Les jeux vidéo à thème historique sont devenus un phénomène économique et culturel, et les historiens devraient saisir cette occasion de participer à leur développement. Les personnes qui jouent à des jeux historiques s’intéressent au passé et aux grandes questions qui mobilisent la recherche historique. Par les jeux, il est peut-être possible d’attirer les joueurs dans la discipline, si nous parvenons à découvrir la meilleure façon d’exprimer l’histoire par la simulation. Mais à quelle recherche faisons-nous appel quand nous étudions les moyens de réaliser cette transformation? Cet essai est le produit d’une réunion d’historiens, d’éducateurs et de spécialistes du jeu qui ont relié des pistes de recherche jusque-là indépendantes afin de repérer les études et les modèles qui, croyons-nous, serviront de base à l’élaboration d’une théorie de bonne pratique de l’histoire par le jeu

Don’t Knock the Aztecs: Civ for History, WoW for German

Still have folks in your department who dismiss games as…, well, games? Then you need to check out this article in the latest edition of the Escapist.  Todd Bryant has been experimenting with using games like Civ IV in history classes. This is no unthinking use of the game, though. For Bryant, the value lies in exploiting the gap between ‘real’ history, and the way that history is modelled (or argued, as it were: see Bogost) in the game:

A student came to my office last week and asked for help setting up a LAN game of Civ IV in one of the college’s computer labs. He was going to play my Age of Conquest mod scenario with some friends that afternoon. While I showed him in the menu how to set up a multiplayer game, he shared his strategy to play Spain and attack the Aztecs. It’s a bad idea.


For the class, students had to play the game in addition to their readings and discuss whether the scenario accurately represented the period. One of the key concepts students should have learned about was the role of belief systems as described in the book The Conquest of America: The Question of the Other.” In essence, the book and the game make the same argument: Had the Aztecs viewed the world differently, their clash with the Spanish conquistadors would have been radically different.

He goes on to describe exploration of language teaching through immersing students in a German server for World of Warcraft. Mein Gott! Das ist wunderbar! (all that I remember from a freshman German class; that and a song set to the Blue Danube… perhaps if I’d been gaming language, things would be different…)

There are people doing similar things with Latin, as it happens (I had experimented with old school text adventures for Latin teaching, but this might be a bit more *sigh* exciting) … sign the petition now!

Interacting with Immersive Worlds Conference II – registration open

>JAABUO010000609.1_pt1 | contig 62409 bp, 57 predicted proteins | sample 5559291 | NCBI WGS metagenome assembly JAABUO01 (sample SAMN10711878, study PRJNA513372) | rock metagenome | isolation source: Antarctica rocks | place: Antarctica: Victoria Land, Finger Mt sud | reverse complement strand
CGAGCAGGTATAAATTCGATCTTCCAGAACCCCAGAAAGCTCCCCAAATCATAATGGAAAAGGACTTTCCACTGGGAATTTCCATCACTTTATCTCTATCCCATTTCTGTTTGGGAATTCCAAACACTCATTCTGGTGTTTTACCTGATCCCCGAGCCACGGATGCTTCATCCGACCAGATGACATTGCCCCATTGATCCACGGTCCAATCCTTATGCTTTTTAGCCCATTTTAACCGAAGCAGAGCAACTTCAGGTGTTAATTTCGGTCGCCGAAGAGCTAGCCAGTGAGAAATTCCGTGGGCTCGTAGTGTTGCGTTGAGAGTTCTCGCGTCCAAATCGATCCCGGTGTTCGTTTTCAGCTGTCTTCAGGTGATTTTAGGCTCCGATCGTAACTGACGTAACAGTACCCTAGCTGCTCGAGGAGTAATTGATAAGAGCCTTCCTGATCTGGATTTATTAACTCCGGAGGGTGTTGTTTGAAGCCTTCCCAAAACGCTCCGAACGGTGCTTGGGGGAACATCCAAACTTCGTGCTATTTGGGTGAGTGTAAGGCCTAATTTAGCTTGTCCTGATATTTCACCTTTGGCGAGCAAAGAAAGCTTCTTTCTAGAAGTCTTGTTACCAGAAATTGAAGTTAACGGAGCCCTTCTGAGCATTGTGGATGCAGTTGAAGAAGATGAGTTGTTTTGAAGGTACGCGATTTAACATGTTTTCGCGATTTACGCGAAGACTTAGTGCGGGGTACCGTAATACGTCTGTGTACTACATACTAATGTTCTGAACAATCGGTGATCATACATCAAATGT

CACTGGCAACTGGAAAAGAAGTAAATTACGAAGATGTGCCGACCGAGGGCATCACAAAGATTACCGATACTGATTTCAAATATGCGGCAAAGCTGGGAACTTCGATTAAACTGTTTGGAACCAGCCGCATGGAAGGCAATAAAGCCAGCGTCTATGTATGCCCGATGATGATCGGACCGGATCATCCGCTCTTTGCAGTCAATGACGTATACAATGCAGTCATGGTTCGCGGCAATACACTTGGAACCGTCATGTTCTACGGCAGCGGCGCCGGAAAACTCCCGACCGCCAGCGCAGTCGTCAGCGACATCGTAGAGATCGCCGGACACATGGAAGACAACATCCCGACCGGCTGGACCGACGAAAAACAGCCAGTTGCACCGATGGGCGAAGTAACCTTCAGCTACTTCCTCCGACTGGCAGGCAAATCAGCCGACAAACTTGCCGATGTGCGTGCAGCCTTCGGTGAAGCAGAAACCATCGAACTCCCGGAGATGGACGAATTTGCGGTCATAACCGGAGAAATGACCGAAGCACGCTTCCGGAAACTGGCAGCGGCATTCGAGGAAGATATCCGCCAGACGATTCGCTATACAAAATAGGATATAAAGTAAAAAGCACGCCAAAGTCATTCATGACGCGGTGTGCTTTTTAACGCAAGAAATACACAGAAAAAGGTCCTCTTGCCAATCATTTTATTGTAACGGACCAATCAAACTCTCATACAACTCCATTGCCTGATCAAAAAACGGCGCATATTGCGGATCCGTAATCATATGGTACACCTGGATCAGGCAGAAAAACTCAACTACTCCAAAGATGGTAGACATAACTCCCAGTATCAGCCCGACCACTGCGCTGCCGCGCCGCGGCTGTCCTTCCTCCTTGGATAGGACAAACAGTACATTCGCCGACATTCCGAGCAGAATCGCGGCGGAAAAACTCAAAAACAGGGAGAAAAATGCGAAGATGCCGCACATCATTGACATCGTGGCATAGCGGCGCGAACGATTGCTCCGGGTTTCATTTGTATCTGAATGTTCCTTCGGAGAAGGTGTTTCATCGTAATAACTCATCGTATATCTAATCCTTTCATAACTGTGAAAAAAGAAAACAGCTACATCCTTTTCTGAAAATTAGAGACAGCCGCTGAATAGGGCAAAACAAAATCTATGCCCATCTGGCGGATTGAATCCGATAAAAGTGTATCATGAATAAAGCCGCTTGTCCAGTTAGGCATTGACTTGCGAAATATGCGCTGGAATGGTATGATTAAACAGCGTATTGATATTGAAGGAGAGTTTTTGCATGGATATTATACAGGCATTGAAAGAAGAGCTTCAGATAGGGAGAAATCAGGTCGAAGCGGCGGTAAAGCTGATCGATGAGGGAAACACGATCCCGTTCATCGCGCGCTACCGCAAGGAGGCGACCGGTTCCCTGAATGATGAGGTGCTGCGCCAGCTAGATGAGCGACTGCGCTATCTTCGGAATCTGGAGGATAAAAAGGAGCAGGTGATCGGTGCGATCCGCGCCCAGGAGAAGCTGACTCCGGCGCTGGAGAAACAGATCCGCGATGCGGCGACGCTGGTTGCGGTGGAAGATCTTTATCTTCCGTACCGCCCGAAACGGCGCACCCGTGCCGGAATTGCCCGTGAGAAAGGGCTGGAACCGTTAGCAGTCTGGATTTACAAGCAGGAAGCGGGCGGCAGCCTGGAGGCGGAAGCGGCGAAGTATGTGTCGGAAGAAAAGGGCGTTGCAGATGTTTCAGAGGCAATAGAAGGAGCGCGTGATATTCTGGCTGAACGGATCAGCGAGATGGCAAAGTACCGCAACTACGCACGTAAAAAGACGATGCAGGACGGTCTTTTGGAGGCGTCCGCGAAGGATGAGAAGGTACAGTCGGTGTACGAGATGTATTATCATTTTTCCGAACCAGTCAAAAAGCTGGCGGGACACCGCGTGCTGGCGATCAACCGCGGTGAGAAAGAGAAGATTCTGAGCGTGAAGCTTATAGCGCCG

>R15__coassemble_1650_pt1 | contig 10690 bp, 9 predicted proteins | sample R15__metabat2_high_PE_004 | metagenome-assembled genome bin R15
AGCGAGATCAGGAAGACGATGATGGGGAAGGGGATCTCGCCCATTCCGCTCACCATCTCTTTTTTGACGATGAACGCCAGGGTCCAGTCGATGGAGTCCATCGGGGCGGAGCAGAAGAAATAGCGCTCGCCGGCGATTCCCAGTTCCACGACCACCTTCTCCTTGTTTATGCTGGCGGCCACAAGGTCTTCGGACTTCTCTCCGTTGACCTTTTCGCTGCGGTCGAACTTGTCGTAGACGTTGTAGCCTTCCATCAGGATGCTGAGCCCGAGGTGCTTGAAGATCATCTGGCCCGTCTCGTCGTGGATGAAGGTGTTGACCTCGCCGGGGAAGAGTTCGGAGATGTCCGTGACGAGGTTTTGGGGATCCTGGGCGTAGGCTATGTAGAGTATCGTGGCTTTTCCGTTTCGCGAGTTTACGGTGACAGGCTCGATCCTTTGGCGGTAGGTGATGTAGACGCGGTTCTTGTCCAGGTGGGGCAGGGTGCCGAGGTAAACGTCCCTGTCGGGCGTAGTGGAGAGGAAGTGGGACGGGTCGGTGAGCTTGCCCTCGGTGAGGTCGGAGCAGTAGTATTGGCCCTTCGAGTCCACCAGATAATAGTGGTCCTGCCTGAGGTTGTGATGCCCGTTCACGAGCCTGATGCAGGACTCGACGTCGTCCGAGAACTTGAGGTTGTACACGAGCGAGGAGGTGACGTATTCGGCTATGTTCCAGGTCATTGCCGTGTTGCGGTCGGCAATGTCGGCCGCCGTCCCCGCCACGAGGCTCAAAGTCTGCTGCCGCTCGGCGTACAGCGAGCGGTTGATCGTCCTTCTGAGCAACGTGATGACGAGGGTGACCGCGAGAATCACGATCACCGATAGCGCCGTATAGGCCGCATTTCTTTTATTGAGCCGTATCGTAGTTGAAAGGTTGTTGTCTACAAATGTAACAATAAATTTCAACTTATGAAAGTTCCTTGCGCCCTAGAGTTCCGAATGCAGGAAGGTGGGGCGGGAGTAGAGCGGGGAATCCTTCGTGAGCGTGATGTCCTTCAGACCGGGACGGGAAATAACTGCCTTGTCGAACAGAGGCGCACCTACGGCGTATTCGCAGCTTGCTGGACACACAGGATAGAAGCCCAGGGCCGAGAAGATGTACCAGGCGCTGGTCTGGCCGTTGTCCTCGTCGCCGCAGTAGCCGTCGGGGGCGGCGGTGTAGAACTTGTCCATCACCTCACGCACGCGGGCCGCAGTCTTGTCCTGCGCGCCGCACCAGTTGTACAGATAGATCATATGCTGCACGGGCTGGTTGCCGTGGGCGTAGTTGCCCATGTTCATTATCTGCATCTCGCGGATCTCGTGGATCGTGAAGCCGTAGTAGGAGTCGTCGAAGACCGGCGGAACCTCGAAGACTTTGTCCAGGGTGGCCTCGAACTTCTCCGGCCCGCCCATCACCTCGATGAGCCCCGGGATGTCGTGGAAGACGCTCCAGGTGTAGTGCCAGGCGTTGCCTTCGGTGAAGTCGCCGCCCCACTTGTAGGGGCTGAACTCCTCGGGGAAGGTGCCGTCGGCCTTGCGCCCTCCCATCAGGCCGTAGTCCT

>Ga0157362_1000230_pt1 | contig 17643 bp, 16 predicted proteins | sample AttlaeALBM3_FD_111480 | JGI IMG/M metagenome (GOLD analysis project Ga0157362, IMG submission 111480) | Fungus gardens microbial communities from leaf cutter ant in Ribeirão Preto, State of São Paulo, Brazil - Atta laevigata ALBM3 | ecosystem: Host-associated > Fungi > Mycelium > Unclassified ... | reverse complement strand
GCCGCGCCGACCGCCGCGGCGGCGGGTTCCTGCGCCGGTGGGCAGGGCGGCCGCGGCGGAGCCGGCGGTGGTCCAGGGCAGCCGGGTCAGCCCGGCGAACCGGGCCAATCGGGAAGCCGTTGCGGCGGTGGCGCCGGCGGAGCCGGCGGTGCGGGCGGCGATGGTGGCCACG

The second edition of Brock’s Interacting with Immersive Worlds Conference is taking place this summer. Registration is now open. I was able to attend last year, and it was the highlight of my conference season. Unfortunately I won’t be able to attend this year, so I’m going to miss out on some brilliant sessions.

Interacting with Immersive Worlds
An International Conference presented at
Brock University, St. Catharines, Ontario
JUNE 15-16, 2009

Register to attend at:

Focusing on the growing cultural significance of interactive media, IWIW will feature academic papers organized along four streams:
-Challenges at the Boundaries of Immersive Worlds features creative exploration and innovation in immersive media including ubiquitous computing, telepresence, interactive art and fiction, and alternate reality.
-Critical Approaches to Immersion looks at analyses of the cultural and/or psychological impact of immersive worlds, as well as theories of interactivity.
-Immersive Worlds in Education examines educational applications of immersive technologies.
-Immersive Worlds in Entertainment examines entertainment applications of immersive technologies, such as computer games.

The IWIW conference also features 4 keynote speakers:
-Janet Murray, Director of Graduate Studies, School of Literature, Communication and Culture, Georgia Institute of Technology
-Espen Aarseth, Associate Professor, Department of Media and Communication, IT University of Denmark
-Geoffrey Rockwell, Professor, Department of Philosophy and Humanities Computing, University of Alberta
-Deborah Todd, Game Designer, Writer and Producer, and Author of Game Design: From Blue Sky to Green Light

Visit the conference Web site at

Organizing Committee:
Jean Bridge, Centre for Digital Humanities, Brock University,
Martin Danahay, Department of English Language and Literature, Brock University,
Denis Dyack, Silicon Knights, Catharines, Ontario,
Barry Grant, Department of Communication, Popular Culture and Film,
David Hutchison, Faculty of Education, Brock University,
Kevin Kee, Department of History, Brock University,
John Mitterer, Department of Psychology, Brock University,
Michael Winter, Department of Computer Science, Brock University,
Philip Wright, Information Technology Services, Brock University,